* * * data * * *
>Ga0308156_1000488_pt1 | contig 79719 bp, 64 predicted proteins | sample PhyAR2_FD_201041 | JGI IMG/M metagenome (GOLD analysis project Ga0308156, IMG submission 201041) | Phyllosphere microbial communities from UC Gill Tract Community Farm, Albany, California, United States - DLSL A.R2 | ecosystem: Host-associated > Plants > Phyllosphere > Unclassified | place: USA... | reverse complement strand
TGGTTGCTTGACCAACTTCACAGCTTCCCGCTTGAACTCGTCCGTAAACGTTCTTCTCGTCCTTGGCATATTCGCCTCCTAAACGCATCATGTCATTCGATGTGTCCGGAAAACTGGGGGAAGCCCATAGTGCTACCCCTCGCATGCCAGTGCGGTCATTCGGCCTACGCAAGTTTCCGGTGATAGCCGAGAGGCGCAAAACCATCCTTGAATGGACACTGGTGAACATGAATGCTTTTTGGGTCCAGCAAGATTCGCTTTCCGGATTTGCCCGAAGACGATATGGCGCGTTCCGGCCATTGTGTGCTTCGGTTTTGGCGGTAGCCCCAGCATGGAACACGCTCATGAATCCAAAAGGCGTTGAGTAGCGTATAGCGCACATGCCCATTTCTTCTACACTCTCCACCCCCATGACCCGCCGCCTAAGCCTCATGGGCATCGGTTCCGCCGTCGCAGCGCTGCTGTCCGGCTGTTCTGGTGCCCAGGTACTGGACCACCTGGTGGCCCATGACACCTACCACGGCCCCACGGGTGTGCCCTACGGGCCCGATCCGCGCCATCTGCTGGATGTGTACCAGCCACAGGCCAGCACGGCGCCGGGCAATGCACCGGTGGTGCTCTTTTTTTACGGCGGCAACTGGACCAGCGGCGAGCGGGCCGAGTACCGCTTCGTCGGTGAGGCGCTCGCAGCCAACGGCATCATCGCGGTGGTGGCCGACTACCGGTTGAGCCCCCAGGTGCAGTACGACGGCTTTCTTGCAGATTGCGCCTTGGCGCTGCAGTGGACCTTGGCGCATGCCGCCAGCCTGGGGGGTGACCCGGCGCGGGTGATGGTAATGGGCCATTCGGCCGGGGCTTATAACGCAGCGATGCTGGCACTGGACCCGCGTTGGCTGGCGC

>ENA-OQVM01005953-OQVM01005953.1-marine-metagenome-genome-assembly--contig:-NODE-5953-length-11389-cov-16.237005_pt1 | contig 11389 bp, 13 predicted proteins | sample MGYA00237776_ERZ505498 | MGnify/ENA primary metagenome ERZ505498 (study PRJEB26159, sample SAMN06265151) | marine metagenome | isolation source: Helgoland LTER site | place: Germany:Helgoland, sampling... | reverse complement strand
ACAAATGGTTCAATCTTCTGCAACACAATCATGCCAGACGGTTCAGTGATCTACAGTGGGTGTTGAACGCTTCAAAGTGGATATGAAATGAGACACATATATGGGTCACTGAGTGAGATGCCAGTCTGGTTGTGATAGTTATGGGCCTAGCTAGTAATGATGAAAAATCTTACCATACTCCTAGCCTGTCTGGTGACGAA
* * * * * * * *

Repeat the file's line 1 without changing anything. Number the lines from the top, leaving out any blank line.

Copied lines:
>Ga0308156_1000488_pt1 | contig 79719 bp, 64 predicted proteins | sample PhyAR2_FD_201041 | JGI IMG/M metagenome (GOLD analysis project Ga0308156, IMG submission 201041) | Phyllosphere microbial communities from UC Gill Tract Community Farm, Albany, California, United States - DLSL A.R2 | ecosystem: Host-associated > Plants > Phyllosphere > Unclassified | place: USA... | reverse complement strand